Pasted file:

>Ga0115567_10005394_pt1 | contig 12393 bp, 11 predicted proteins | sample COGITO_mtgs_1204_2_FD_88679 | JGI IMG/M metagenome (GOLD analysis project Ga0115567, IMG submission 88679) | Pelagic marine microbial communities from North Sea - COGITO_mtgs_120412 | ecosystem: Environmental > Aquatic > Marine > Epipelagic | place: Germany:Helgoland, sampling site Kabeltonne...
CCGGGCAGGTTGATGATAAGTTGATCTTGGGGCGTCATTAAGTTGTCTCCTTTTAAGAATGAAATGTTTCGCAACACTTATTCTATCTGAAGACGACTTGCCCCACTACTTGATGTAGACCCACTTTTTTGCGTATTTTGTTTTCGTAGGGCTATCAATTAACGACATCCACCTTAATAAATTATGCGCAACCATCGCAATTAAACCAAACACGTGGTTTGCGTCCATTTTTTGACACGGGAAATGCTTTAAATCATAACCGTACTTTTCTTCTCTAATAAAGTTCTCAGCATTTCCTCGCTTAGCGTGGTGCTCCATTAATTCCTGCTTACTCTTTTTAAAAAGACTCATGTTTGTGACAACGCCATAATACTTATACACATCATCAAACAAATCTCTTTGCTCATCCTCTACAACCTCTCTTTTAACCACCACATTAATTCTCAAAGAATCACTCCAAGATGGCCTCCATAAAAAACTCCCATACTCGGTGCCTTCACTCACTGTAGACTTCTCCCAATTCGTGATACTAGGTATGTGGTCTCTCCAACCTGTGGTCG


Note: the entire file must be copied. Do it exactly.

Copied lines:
>Ga0115567_10005394_pt1 | contig 12393 bp, 11 predicted proteins | sample COGITO_mtgs_1204_2_FD_88679 | JGI IMG/M metagenome (GOLD analysis project Ga0115567, IMG submission 88679) | Pelagic marine microbial communities from North Sea - COGITO_mtgs_120412 | ecosystem: Environmental > Aquatic > Marine > Epipelagic | place: Germany:Helgoland, sampling site Kabeltonne...
CCGGGCAGGTTGATGATAAGTTGATCTTGGGGCGTCATTAAGTTGTCTCCTTTTAAGAATGAAATGTTTCGCAACACTTATTCTATCTGAAGACGACTTGCCCCACTACTTGATGTAGACCCACTTTTTTGCGTATTTTGTTTTCGTAGGGCTATCAATTAACGACATCCACCTTAATAAATTATGCGCAACCATCGCAATTAAACCAAACACGTGGTTTGCGTCCATTTTTTGACACGGGAAATGCTTTAAATCATAACCGTACTTTTCTTCTCTAATAAAGTTCTCAGCATTTCCTCGCTTAGCGTGGTGCTCCATTAATTCCTGCTTACTCTTTTTAAAAAGACTCATGTTTGTGACAACGCCATAATACTTATACACATCATCAAACAAATCTCTTTGCTCATCCTCTACAACCTCTCTTTTAACCACCACATTAATTCTCAAAGAATCACTCCAAGATGGCCTCCATAAAAAACTCCCATACTCGGTGCCTTCACTCACTGTAGACTTCTCCCAATTCGTGATACTAGGTATGTGGTCTCTCCAACCTGTGGTCG